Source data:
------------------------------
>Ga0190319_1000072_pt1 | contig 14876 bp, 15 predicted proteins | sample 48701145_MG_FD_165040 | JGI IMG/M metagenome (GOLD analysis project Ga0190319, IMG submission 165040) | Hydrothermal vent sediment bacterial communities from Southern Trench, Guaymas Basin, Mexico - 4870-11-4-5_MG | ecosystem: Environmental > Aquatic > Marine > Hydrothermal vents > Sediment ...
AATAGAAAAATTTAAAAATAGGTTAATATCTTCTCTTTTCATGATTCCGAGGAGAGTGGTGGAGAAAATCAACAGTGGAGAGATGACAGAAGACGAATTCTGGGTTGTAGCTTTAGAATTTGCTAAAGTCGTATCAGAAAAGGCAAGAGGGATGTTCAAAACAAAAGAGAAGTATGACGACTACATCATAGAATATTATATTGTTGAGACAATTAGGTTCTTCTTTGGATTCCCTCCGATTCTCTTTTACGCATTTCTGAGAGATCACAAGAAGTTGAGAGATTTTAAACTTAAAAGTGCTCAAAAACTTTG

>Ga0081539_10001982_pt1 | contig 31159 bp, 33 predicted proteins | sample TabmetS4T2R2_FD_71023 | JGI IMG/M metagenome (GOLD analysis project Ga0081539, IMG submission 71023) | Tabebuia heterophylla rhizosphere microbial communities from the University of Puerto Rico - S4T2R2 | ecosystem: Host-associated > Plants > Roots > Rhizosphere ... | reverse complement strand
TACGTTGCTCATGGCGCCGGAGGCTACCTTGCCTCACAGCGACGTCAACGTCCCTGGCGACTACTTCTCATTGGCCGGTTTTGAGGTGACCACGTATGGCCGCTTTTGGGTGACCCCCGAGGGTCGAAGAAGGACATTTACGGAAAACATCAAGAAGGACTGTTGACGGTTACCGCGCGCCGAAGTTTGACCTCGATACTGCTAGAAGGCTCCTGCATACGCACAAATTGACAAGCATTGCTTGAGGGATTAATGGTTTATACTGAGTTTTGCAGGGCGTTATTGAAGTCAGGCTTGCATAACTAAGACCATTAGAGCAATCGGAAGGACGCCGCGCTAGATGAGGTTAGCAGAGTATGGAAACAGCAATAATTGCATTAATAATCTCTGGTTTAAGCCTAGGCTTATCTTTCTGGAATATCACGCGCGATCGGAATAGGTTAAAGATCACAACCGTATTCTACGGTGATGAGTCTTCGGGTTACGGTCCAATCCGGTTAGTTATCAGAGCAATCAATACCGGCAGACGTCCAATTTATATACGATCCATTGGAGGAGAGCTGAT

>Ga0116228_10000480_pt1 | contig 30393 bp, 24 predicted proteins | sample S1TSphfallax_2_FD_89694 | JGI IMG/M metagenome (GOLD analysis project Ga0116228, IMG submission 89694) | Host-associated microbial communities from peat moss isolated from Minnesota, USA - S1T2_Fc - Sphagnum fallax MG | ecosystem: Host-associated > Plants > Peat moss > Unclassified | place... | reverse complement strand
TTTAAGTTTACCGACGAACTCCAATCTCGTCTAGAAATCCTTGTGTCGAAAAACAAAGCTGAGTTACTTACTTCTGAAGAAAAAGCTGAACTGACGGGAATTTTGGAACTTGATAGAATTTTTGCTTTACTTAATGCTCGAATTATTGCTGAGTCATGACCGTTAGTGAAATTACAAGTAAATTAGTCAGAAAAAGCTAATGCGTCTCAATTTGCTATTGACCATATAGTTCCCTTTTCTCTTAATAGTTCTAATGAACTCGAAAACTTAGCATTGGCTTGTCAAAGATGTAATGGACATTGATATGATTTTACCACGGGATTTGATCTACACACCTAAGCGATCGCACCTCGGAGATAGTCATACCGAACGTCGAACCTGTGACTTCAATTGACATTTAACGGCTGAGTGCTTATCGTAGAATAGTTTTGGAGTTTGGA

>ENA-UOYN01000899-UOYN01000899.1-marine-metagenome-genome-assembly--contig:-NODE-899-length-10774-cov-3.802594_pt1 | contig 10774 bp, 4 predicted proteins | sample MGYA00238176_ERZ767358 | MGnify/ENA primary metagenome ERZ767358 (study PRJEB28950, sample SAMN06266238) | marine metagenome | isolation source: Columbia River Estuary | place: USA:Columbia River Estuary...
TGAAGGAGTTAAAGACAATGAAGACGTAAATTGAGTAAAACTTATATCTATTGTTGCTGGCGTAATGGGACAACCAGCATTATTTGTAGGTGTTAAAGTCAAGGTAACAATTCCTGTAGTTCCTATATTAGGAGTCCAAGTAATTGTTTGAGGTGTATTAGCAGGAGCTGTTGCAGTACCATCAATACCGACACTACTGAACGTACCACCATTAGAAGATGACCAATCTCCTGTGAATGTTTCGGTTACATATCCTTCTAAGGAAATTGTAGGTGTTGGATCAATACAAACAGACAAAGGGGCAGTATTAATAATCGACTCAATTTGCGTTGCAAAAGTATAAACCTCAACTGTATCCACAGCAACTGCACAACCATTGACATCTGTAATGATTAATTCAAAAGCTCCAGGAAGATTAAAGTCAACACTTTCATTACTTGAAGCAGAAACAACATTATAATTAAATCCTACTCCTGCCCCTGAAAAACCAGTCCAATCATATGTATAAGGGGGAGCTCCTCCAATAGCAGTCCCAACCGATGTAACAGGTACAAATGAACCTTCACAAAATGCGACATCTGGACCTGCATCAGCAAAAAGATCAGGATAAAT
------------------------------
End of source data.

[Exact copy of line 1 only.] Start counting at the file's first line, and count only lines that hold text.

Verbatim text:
>Ga0190319_1000072_pt1 | contig 14876 bp, 15 predicted proteins | sample 48701145_MG_FD_165040 | JGI IMG/M metagenome (GOLD analysis project Ga0190319, IMG submission 165040) | Hydrothermal vent sediment bacterial communities from Southern Trench, Guaymas Basin, Mexico - 4870-11-4-5_MG | ecosystem: Environmental > Aquatic > Marine > Hydrothermal vents > Sediment ...